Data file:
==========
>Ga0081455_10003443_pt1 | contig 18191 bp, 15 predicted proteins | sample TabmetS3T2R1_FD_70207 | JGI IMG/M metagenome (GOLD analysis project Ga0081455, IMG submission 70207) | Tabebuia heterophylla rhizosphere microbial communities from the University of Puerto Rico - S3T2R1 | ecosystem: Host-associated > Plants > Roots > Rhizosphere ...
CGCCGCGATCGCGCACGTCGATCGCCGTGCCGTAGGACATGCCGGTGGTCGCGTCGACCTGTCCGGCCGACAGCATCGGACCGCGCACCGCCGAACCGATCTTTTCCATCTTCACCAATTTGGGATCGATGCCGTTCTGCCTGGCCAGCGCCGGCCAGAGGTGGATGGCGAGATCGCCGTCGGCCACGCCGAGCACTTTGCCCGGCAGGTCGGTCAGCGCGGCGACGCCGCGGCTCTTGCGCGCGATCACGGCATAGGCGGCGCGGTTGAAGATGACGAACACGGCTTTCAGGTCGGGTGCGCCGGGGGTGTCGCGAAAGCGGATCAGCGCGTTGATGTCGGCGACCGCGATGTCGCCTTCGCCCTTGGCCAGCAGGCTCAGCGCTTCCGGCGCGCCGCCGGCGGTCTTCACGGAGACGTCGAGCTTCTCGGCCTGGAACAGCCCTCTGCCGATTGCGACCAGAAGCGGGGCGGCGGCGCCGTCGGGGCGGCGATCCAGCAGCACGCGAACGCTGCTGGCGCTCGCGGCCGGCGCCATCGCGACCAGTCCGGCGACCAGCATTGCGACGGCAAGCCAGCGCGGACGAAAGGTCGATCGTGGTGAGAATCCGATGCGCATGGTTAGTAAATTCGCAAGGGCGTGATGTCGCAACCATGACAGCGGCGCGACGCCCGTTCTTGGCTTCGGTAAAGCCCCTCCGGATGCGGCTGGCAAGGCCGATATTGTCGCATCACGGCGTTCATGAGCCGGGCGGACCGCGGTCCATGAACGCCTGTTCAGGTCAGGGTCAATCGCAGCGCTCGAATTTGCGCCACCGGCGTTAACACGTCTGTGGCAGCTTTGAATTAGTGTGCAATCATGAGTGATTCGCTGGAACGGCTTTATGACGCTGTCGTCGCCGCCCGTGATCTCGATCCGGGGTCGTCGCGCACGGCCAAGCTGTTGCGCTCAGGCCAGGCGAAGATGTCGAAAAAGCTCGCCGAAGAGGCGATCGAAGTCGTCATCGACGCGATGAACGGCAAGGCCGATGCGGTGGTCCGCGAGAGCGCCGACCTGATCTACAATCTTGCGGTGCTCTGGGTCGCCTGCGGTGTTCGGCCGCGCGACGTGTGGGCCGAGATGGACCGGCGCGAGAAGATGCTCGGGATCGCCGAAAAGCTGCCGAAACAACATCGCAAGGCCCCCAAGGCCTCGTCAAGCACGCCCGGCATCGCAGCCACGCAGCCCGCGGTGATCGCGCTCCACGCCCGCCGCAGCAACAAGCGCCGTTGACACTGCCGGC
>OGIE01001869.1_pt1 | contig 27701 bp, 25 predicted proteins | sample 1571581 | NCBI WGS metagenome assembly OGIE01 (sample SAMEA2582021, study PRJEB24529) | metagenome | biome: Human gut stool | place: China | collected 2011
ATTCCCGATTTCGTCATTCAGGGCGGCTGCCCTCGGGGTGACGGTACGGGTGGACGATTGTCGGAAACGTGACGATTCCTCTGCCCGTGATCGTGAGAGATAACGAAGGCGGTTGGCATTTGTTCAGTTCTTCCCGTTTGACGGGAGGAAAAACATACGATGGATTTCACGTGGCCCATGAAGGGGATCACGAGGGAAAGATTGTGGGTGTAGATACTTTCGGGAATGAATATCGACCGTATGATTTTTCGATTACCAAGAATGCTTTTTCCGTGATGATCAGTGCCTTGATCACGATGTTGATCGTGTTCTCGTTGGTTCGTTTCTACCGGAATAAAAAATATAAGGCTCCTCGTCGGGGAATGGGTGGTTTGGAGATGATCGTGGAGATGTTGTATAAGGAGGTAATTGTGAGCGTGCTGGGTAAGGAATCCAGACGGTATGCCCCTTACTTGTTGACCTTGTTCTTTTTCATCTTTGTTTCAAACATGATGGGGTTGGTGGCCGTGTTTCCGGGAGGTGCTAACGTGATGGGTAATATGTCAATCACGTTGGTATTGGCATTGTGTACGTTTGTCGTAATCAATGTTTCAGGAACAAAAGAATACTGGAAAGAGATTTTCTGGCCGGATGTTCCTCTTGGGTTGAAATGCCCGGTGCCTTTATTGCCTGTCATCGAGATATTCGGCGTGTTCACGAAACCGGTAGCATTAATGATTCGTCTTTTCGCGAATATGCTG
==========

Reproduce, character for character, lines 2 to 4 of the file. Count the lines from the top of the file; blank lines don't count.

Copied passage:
CGCCGCGATCGCGCACGTCGATCGCCGTGCCGTAGGACATGCCGGTGGTCGCGTCGACCTGTCCGGCCGACAGCATCGGACCGCGCACCGCCGAACCGATCTTTTCCATCTTCACCAATTTGGGATCGATGCCGTTCTGCCTGGCCAGCGCCGGCCAGAGGTGGATGGCGAGATCGCCGTCGGCCACGCCGAGCACTTTGCCCGGCAGGTCGGTCAGCGCGGCGACGCCGCGGCTCTTGCGCGCGATCACGGCATAGGCGGCGCGGTTGAAGATGACGAACACGGCTTTCAGGTCGGGTGCGCCGGGGGTGTCGCGAAAGCGGATCAGCGCGTTGATGTCGGCGACCGCGATGTCGCCTTCGCCCTTGGCCAGCAGGCTCAGCGCTTCCGGCGCGCCGCCGGCGGTCTTCACGGAGACGTCGAGCTTCTCGGCCTGGAACAGCCCTCTGCCGATTGCGACCAGAAGCGGGGCGGCGGCGCCGTCGGGGCGGCGATCCAGCAGCACGCGAACGCTGCTGGCGCTCGCGGCCGGCGCCATCGCGACCAGTCCGGCGACCAGCATTGCGACGGCAAGCCAGCGCGGACGAAAGGTCGATCGTGGTGAGAATCCGATGCGCATGGTTAGTAAATTCGCAAGGGCGTGATGTCGCAACCATGACAGCGGCGCGACGCCCGTTCTTGGCTTCGGTAAAGCCCCTCCGGATGCGGCTGGCAAGGCCGATATTGTCGCATCACGGCGTTCATGAGCCGGGCGGACCGCGGTCCATGAACGCCTGTTCAGGTCAGGGTCAATCGCAGCGCTCGAATTTGCGCCACCGGCGTTAACACGTCTGTGGCAGCTTTGAATTAGTGTGCAATCATGAGTGATTCGCTGGAACGGCTTTATGACGCTGTCGTCGCCGCCCGTGATCTCGATCCGGGGTCGTCGCGCACGGCCAAGCTGTTGCGCTCAGGCCAGGCGAAGATGTCGAAAAAGCTCGCCGAAGAGGCGATCGAAGTCGTCATCGACGCGATGAACGGCAAGGCCGATGCGGTGGTCCGCGAGAGCGCCGACCTGATCTACAATCTTGCGGTGCTCTGGGTCGCCTGCGGTGTTCGGCCGCGCGACGTGTGGGCCGAGATGGACCGGCGCGAGAAGATGCTCGGGATCGCCGAAAAGCTGCCGAAACAACATCGCAAGGCCCCCAAGGCCTCGTCAAGCACGCCCGGCATCGCAGCCACGCAGCCCGCGGTGATCGCGCTCCACGCCCGCCGCAGCAACAAGCGCCGTTGACACTGCCGGC
>OGIE01001869.1_pt1 | contig 27701 bp, 25 predicted proteins | sample 1571581 | NCBI WGS metagenome assembly OGIE01 (sample SAMEA2582021, study PRJEB24529) | metagenome | biome: Human gut stool | place: China | collected 2011
ATTCCCGATTTCGTCATTCAGGGCGGCTGCCCTCGGGGTGACGGTACGGGTGGACGATTGTCGGAAACGTGACGATTCCTCTGCCCGTGATCGTGAGAGATAACGAAGGCGGTTGGCATTTGTTCAGTTCTTCCCGTTTGACGGGAGGAAAAACATACGATGGATTTCACGTGGCCCATGAAGGGGATCACGAGGGAAAGATTGTGGGTGTAGATACTTTCGGGAATGAATATCGACCGTATGATTTTTCGATTACCAAGAATGCTTTTTCCGTGATGATCAGTGCCTTGATCACGATGTTGATCGTGTTCTCGTTGGTTCGTTTCTACCGGAATAAAAAATATAAGGCTCCTCGTCGGGGAATGGGTGGTTTGGAGATGATCGTGGAGATGTTGTATAAGGAGGTAATTGTGAGCGTGCTGGGTAAGGAATCCAGACGGTATGCCCCTTACTTGTTGACCTTGTTCTTTTTCATCTTTGTTTCAAACATGATGGGGTTGGTGGCCGTGTTTCCGGGAGGTGCTAACGTGATGGGTAATATGTCAATCACGTTGGTATTGGCATTGTGTACGTTTGTCGTAATCAATGTTTCAGGAACAAAAGAATACTGGAAAGAGATTTTCTGGCCGGATGTTCCTCTTGGGTTGAAATGCCCGGTGCCTTTATTGCCTGTCATCGAGATATTCGGCGTGTTCACGAAACCGGTAGCATTAATGATTCGTCTTTTCGCGAATATGCTG